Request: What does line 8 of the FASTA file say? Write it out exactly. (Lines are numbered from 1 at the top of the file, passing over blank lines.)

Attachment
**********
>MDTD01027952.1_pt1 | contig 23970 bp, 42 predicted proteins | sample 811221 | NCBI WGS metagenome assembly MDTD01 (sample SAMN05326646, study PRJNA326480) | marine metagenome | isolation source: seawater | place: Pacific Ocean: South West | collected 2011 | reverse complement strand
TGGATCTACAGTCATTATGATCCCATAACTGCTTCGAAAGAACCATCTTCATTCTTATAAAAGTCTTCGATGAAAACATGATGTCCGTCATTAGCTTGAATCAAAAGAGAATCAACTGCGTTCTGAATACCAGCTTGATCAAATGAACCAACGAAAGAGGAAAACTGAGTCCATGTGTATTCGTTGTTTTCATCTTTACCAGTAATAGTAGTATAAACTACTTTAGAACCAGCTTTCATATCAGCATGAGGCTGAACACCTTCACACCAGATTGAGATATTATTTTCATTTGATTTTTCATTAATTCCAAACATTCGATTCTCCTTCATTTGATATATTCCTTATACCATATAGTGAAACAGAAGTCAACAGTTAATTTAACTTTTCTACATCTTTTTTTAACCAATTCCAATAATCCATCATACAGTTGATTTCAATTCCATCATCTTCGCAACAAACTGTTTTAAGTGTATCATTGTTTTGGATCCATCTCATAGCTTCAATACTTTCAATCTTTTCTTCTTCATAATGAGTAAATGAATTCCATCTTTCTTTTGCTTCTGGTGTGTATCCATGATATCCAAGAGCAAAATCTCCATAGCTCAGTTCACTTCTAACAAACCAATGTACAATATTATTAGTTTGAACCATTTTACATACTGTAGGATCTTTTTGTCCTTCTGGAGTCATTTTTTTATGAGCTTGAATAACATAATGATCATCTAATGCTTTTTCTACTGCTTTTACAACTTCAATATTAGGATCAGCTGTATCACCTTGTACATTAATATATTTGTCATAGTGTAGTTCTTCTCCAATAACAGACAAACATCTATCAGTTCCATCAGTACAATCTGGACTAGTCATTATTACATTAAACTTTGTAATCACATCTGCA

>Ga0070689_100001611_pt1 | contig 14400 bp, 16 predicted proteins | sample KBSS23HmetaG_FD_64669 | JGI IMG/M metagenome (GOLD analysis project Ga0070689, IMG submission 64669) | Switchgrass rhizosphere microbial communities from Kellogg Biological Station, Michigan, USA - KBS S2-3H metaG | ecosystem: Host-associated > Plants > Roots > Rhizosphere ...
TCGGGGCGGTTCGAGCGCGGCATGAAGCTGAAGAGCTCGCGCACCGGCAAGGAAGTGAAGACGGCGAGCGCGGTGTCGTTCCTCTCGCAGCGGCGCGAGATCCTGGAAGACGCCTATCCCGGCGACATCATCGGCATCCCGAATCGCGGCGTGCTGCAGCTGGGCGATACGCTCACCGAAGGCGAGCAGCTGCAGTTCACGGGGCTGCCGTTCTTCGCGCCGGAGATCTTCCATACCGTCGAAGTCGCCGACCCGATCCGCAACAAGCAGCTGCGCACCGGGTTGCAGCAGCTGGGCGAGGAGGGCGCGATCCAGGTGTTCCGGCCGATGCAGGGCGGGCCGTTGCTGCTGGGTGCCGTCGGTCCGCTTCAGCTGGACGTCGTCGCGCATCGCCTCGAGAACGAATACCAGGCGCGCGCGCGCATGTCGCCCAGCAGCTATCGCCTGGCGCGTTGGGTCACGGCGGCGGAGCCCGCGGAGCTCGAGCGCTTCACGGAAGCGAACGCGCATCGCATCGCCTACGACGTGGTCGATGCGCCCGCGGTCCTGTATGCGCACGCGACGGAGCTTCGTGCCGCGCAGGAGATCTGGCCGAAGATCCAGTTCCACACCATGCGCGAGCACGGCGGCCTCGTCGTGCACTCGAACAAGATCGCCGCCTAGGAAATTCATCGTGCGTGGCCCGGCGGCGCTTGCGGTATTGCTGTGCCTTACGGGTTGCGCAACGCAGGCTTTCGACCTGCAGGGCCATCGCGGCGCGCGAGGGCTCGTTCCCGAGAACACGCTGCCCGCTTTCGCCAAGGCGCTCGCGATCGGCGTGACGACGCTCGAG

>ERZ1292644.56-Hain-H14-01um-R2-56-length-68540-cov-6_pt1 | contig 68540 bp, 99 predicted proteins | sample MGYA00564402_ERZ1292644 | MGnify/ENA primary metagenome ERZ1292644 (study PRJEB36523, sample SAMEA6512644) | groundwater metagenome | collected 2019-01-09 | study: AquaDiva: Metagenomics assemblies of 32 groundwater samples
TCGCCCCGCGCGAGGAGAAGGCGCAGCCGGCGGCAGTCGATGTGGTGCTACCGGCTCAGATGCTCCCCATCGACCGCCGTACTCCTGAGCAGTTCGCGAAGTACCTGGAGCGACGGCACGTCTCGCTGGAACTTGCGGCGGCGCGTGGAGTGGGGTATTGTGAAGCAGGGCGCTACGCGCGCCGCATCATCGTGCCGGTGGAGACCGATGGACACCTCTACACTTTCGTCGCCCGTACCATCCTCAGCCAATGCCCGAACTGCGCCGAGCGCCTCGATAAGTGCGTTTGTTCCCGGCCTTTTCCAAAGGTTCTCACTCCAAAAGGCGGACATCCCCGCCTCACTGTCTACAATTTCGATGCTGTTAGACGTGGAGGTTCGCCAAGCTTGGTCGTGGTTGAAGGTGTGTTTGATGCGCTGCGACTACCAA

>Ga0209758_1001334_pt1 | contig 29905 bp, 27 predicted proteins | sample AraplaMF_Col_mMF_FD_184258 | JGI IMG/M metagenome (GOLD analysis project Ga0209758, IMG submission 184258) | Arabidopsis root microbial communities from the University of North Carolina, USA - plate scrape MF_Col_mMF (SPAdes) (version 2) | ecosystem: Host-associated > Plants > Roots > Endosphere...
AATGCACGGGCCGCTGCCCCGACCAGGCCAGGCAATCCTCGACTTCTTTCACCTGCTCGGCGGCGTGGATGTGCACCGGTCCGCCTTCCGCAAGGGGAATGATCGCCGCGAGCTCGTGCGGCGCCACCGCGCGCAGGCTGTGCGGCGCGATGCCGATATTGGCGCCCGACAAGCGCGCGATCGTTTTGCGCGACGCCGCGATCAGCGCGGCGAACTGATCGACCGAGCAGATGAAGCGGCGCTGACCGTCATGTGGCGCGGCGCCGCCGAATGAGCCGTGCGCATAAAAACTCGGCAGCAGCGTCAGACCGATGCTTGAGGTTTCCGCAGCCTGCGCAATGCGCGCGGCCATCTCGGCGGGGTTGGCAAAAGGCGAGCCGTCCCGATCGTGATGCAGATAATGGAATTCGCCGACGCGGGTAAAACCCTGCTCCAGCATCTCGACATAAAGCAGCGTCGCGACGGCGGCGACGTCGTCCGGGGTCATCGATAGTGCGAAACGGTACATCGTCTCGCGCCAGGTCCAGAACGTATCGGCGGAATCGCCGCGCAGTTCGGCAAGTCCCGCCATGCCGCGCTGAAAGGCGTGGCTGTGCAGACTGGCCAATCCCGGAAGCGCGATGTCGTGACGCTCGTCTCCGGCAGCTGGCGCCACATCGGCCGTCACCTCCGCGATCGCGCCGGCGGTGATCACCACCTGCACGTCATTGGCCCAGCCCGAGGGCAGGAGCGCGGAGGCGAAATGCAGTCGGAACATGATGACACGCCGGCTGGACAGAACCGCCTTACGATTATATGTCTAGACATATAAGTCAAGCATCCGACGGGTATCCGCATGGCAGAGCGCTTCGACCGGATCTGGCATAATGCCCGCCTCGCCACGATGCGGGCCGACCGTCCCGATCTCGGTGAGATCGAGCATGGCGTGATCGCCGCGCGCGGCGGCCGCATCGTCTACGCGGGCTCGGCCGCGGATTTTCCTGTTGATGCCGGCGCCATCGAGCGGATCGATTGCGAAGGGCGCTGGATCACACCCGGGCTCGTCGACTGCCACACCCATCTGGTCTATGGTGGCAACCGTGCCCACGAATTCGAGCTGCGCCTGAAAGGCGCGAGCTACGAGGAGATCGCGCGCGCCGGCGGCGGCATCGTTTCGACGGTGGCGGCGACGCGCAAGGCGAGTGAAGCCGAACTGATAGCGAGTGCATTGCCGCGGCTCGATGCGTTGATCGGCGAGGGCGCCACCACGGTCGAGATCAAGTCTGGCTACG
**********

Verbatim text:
AATGCACGGGCCGCTGCCCCGACCAGGCCAGGCAATCCTCGACTTCTTTCACCTGCTCGGCGGCGTGGATGTGCACCGGTCCGCCTTCCGCAAGGGGAATGATCGCCGCGAGCTCGTGCGGCGCCACCGCGCGCAGGCTGTGCGGCGCGATGCCGATATTGGCGCCCGACAAGCGCGCGATCGTTTTGCGCGACGCCGCGATCAGCGCGGCGAACTGATCGACCGAGCAGATGAAGCGGCGCTGACCGTCATGTGGCGCGGCGCCGCCGAATGAGCCGTGCGCATAAAAACTCGGCAGCAGCGTCAGACCGATGCTTGAGGTTTCCGCAGCCTGCGCAATGCGCGCGGCCATCTCGGCGGGGTTGGCAAAAGGCGAGCCGTCCCGATCGTGATGCAGATAATGGAATTCGCCGACGCGGGTAAAACCCTGCTCCAGCATCTCGACATAAAGCAGCGTCGCGACGGCGGCGACGTCGTCCGGGGTCATCGATAGTGCGAAACGGTACATCGTCTCGCGCCAGGTCCAGAACGTATCGGCGGAATCGCCGCGCAGTTCGGCAAGTCCCGCCATGCCGCGCTGAAAGGCGTGGCTGTGCAGACTGGCCAATCCCGGAAGCGCGATGTCGTGACGCTCGTCTCCGGCAGCTGGCGCCACATCGGCCGTCACCTCCGCGATCGCGCCGGCGGTGATCACCACCTGCACGTCATTGGCCCAGCCCGAGGGCAGGAGCGCGGAGGCGAAATGCAGTCGGAACATGATGACACGCCGGCTGGACAGAACCGCCTTACGATTATATGTCTAGACATATAAGTCAAGCATCCGACGGGTATCCGCATGGCAGAGCGCTTCGACCGGATCTGGCATAATGCCCGCCTCGCCACGATGCGGGCCGACCGTCCCGATCTCGGTGAGATCGAGCATGGCGTGATCGCCGCGCGCGGCGGCCGCATCGTCTACGCGGGCTCGGCCGCGGATTTTCCTGTTGATGCCGGCGCCATCGAGCGGATCGATTGCGAAGGGCGCTGGATCACACCCGGGCTCGTCGACTGCCACACCCATCTGGTCTATGGTGGCAACCGTGCCCACGAATTCGAGCTGCGCCTGAAAGGCGCGAGCTACGAGGAGATCGCGCGCGCCGGCGGCGGCATCGTTTCGACGGTGGCGGCGACGCGCAAGGCGAGTGAAGCCGAACTGATAGCGAGTGCATTGCCGCGGCTCGATGCGTTGATCGGCGAGGGCGCCACCACGGTCGAGATCAAGTCTGGCTACG